by Amy Fellner Dominy
2011 | 256 pages | Young Adult
At the start of OyMG, a debut YA novel by Amy Fellner Dominy published this past May, Ellie Taylor enrolls in a Christian Speech and Performing Arts summer camp. She doesn't think it really matters that she is Jewish, since she'll be there to practice debate, not to develop new beliefs, but Ellie soon learns that the situation is a bit more complicated than that. The debaters at this camp are all competing for a scholarship to attend a local private school, and the administrator of the scholarship is the grandmother of one of Ellie's new camp friends, a boy named Devon. Devon thinks he's doing Ellie a favor when he warns her that his grandmother prefers to give the award to Christian kids, and Ellie doesn't hesitate more than a second, at first, to pose as a Protestant. This decision angers Zeydeh, her grandfather, however, and as the final speech of camp approaches, Ellie must decide if what she will gain - a scholarship - is worth what she would have to lose - her true identity.
I really wish more children's and YA books would talk about religion. Every time I read a book like this, whether it's from my religious background or not (this time it's not), I am mostly pleased with the way religion is treated. I'm skeptical, on the whole, of the way Judaism, Christianity, Catholicism, and other faiths are treated by the media, but by and large YA authors really do a good job of portraying religion as a positive thing in their characters' lives, and not a scapegoat or an easy target for ridicule.
This book is no exception. Ellie's dilemma is a realistic one, and the discrimination she endures happens to real teens, whether it's on the basis of race, age, class, or religion. I love the way the author explores the various emotions Ellie experiences, and how she made me feel the suffocating, boxed-in feeling of having to choose between two almost equally important options - the dream scholarship, which will help her future, and the faith she believes and values. I was a little unsure of the depiction of Devon's grandmother. Certainly her attitudes were wrong, and those are attitudes still adopted by people in today's world, but at times, she felt a little too evil, and I wondered if that made her lose some credibility as a character. Overall, though, I found this book to be a really moving portrayal of a girl who struggles to do the right thing, and triumphs, but not easily, and not right away.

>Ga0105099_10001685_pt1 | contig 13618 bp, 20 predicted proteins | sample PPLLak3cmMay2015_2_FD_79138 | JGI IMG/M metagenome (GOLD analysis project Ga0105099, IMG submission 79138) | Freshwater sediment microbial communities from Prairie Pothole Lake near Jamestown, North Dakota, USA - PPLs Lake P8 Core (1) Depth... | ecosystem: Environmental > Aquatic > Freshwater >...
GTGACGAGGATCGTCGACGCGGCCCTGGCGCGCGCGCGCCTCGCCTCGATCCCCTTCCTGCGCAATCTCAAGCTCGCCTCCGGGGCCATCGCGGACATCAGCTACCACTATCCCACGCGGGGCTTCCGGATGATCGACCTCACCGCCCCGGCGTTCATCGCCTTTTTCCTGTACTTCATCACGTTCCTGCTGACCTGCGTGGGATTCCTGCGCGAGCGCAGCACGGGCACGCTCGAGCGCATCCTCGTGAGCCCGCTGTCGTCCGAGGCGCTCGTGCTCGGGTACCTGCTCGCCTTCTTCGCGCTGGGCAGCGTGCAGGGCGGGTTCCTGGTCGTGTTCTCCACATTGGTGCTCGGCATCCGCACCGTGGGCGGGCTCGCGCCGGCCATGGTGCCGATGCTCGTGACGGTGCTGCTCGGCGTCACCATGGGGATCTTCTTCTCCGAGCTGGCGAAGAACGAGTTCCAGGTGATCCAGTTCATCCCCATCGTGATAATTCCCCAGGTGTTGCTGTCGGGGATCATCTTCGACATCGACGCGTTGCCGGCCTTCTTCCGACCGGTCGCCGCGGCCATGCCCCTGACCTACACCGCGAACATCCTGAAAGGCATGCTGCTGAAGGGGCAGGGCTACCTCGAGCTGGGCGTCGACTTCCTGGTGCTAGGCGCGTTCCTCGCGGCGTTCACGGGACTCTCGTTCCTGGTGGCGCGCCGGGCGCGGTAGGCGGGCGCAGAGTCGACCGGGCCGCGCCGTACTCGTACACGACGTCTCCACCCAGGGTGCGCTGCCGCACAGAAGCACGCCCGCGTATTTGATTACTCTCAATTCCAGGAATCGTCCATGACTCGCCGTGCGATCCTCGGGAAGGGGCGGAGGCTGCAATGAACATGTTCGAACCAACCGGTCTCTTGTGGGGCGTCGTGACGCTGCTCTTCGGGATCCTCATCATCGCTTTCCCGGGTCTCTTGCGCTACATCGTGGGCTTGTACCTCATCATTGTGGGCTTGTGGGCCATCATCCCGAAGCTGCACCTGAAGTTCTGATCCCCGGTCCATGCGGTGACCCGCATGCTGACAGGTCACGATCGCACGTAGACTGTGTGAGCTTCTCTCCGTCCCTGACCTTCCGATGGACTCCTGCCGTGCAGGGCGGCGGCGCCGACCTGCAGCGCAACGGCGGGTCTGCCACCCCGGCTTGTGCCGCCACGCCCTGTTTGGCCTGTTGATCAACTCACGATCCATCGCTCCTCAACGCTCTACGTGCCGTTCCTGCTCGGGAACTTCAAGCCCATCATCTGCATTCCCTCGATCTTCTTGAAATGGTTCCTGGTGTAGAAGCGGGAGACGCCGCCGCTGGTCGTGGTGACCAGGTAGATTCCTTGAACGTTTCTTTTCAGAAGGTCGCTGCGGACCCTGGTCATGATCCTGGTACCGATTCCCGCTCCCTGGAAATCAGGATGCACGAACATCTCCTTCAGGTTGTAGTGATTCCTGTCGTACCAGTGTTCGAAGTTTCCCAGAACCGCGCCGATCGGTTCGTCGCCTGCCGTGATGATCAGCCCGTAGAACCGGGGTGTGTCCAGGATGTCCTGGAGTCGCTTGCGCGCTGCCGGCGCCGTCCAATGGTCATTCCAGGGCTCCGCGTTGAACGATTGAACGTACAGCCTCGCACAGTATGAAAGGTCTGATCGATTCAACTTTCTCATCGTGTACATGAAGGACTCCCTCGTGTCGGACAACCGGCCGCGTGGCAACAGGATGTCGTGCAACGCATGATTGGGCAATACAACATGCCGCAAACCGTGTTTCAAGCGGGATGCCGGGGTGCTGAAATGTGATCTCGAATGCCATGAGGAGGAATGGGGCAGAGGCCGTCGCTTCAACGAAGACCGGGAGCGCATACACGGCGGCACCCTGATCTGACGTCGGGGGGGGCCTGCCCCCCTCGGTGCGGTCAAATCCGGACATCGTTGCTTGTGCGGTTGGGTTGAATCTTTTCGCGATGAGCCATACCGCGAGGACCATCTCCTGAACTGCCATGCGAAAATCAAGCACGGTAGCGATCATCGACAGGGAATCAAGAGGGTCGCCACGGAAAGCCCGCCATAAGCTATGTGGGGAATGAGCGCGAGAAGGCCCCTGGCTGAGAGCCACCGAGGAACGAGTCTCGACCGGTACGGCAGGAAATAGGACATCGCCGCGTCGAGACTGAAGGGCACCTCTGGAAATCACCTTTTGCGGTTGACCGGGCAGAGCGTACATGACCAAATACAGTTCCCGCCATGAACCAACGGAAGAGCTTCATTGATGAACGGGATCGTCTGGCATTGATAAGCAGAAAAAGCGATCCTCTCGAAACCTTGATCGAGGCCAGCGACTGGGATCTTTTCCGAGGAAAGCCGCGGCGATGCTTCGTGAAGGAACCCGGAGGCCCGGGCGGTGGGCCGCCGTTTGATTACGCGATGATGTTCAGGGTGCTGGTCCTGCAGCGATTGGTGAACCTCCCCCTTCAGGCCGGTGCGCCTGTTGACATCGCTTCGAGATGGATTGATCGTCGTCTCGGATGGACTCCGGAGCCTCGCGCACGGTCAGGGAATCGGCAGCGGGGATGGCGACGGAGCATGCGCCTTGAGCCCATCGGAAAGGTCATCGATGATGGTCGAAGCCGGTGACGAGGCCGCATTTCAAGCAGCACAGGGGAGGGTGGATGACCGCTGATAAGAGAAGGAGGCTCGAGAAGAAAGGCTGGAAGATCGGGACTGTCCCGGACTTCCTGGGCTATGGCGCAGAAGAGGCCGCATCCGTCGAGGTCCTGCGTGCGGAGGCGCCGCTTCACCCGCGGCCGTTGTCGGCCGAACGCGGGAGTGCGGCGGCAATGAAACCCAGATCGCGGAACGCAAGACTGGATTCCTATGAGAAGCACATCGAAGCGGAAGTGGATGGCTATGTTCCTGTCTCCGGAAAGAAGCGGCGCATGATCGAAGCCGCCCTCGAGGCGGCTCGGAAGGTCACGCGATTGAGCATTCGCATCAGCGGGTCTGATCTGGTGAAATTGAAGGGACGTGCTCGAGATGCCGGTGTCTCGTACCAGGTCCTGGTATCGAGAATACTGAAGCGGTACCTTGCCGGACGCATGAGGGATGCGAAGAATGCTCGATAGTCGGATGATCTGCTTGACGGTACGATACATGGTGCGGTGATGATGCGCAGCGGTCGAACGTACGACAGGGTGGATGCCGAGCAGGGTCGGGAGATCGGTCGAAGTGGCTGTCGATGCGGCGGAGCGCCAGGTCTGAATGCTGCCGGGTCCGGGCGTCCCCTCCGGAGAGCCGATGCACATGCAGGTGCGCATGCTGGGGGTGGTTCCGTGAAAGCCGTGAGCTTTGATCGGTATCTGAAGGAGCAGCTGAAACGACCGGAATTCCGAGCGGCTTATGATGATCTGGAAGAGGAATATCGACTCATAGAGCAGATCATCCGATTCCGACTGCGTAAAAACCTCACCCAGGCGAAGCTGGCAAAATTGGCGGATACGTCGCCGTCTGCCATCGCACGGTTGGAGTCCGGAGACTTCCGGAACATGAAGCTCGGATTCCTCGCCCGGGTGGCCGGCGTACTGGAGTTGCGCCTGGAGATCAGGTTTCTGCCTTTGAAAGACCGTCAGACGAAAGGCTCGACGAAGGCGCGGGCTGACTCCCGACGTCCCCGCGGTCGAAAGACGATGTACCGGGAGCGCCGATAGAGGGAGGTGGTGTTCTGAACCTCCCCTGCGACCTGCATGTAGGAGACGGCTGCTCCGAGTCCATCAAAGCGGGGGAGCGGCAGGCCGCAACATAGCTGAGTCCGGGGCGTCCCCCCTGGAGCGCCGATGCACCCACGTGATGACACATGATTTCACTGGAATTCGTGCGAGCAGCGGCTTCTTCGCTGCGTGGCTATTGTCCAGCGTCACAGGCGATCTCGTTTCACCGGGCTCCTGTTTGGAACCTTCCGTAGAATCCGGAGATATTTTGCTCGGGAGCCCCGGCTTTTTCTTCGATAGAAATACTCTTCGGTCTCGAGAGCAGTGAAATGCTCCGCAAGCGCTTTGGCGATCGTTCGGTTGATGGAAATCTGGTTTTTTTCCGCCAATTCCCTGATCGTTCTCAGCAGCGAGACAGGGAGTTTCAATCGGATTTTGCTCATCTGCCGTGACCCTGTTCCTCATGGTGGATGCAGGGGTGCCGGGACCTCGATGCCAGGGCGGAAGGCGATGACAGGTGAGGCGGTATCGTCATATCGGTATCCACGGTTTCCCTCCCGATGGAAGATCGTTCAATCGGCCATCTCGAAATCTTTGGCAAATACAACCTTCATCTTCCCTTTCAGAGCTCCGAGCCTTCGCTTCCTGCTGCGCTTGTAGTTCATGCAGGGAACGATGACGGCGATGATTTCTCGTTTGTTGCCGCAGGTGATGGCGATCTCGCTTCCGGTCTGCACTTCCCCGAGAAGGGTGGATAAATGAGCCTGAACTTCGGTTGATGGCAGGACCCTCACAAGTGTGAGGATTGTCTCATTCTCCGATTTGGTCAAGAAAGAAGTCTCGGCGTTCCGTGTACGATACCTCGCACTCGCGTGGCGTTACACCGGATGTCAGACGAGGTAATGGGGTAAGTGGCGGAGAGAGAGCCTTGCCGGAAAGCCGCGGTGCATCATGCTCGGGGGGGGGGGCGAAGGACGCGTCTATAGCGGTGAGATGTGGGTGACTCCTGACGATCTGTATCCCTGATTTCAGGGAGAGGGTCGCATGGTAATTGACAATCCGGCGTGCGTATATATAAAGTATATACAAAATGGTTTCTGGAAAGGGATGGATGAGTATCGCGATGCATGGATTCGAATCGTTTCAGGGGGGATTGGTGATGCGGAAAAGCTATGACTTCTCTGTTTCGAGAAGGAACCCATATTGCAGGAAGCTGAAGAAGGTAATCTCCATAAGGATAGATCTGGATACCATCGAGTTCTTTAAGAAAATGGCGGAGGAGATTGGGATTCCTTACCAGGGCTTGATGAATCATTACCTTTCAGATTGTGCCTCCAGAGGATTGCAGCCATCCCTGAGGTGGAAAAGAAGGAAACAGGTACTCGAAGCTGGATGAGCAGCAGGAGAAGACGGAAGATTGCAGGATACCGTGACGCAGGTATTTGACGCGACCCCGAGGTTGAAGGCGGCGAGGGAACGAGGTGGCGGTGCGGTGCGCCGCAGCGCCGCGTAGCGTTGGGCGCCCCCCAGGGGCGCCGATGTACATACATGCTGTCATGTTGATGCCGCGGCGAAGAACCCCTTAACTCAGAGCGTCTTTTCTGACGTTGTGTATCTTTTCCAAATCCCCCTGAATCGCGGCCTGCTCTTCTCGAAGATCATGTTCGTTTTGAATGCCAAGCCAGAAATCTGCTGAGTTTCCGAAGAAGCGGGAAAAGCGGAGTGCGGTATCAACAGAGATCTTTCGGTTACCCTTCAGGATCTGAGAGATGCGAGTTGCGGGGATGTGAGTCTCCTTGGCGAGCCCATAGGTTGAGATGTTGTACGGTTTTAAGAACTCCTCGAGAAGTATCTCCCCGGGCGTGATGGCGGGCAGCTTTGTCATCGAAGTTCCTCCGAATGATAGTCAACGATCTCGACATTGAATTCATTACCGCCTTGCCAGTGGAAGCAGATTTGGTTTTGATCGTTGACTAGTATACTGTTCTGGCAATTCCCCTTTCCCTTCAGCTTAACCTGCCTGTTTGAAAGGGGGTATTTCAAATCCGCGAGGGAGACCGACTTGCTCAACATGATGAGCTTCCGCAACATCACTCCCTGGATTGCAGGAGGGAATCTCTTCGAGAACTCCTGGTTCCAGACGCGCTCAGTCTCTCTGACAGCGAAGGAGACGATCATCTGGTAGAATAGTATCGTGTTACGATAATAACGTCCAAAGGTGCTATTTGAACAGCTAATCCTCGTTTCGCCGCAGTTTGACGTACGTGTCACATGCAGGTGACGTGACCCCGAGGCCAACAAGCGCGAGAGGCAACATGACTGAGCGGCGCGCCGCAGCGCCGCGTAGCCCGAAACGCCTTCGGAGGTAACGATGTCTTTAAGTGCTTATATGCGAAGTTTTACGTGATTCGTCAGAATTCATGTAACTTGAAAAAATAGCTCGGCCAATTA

This is a good one for young teens, and raises a lot of important issues for discussion. It would make a nice read-alike for About the B'nai Bagels by E.L. Konigsburg, which also deals with anti-Semitism, as well as Once Was Lost by Sara Zarr, and The God Box by Alex Sanchez, which also provide realistic and well-written depictions of religious belief in teens.
I borrowed OyMG from my local public library.